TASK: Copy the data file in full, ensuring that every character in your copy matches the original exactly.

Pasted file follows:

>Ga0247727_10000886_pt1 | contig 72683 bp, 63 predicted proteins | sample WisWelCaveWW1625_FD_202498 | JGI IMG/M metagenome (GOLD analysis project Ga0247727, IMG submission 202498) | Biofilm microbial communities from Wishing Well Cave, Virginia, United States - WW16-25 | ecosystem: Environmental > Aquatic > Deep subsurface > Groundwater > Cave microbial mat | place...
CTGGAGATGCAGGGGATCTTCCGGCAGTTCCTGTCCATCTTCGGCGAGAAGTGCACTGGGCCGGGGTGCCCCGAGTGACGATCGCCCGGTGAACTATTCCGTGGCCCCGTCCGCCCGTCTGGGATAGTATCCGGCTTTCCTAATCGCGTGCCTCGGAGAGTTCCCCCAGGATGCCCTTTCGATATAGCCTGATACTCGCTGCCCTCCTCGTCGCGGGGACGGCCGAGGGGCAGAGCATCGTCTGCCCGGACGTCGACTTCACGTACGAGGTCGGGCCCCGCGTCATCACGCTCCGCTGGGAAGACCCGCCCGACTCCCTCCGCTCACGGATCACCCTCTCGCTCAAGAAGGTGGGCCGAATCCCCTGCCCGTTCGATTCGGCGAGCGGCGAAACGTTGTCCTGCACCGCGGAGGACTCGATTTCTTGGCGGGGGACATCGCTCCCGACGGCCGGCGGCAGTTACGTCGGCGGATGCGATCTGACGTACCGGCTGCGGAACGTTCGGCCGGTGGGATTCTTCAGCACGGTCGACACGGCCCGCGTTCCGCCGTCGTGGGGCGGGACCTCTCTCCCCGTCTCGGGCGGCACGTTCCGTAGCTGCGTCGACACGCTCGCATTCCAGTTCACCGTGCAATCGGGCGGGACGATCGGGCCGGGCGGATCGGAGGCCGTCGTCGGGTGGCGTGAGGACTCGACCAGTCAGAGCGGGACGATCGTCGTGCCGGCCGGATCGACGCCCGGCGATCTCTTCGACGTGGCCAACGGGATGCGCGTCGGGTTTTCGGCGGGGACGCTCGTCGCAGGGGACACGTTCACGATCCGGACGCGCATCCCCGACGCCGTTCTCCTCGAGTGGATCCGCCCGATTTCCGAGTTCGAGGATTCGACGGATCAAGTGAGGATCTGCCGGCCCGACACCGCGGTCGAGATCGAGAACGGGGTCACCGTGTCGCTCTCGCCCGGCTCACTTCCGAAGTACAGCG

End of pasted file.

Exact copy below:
>Ga0247727_10000886_pt1 | contig 72683 bp, 63 predicted proteins | sample WisWelCaveWW1625_FD_202498 | JGI IMG/M metagenome (GOLD analysis project Ga0247727, IMG submission 202498) | Biofilm microbial communities from Wishing Well Cave, Virginia, United States - WW16-25 | ecosystem: Environmental > Aquatic > Deep subsurface > Groundwater > Cave microbial mat | place...
CTGGAGATGCAGGGGATCTTCCGGCAGTTCCTGTCCATCTTCGGCGAGAAGTGCACTGGGCCGGGGTGCCCCGAGTGACGATCGCCCGGTGAACTATTCCGTGGCCCCGTCCGCCCGTCTGGGATAGTATCCGGCTTTCCTAATCGCGTGCCTCGGAGAGTTCCCCCAGGATGCCCTTTCGATATAGCCTGATACTCGCTGCCCTCCTCGTCGCGGGGACGGCCGAGGGGCAGAGCATCGTCTGCCCGGACGTCGACTTCACGTACGAGGTCGGGCCCCGCGTCATCACGCTCCGCTGGGAAGACCCGCCCGACTCCCTCCGCTCACGGATCACCCTCTCGCTCAAGAAGGTGGGCCGAATCCCCTGCCCGTTCGATTCGGCGAGCGGCGAAACGTTGTCCTGCACCGCGGAGGACTCGATTTCTTGGCGGGGGACATCGCTCCCGACGGCCGGCGGCAGTTACGTCGGCGGATGCGATCTGACGTACCGGCTGCGGAACGTTCGGCCGGTGGGATTCTTCAGCACGGTCGACACGGCCCGCGTTCCGCCGTCGTGGGGCGGGACCTCTCTCCCCGTCTCGGGCGGCACGTTCCGTAGCTGCGTCGACACGCTCGCATTCCAGTTCACCGTGCAATCGGGCGGGACGATCGGGCCGGGCGGATCGGAGGCCGTCGTCGGGTGGCGTGAGGACTCGACCAGTCAGAGCGGGACGATCGTCGTGCCGGCCGGATCGACGCCCGGCGATCTCTTCGACGTGGCCAACGGGATGCGCGTCGGGTTTTCGGCGGGGACGCTCGTCGCAGGGGACACGTTCACGATCCGGACGCGCATCCCCGACGCCGTTCTCCTCGAGTGGATCCGCCCGATTTCCGAGTTCGAGGATTCGACGGATCAAGTGAGGATCTGCCGGCCCGACACCGCGGTCGAGATCGAGAACGGGGTCACCGTGTCGCTCTCGCCCGGCTCACTTCCGAAGTACAGCG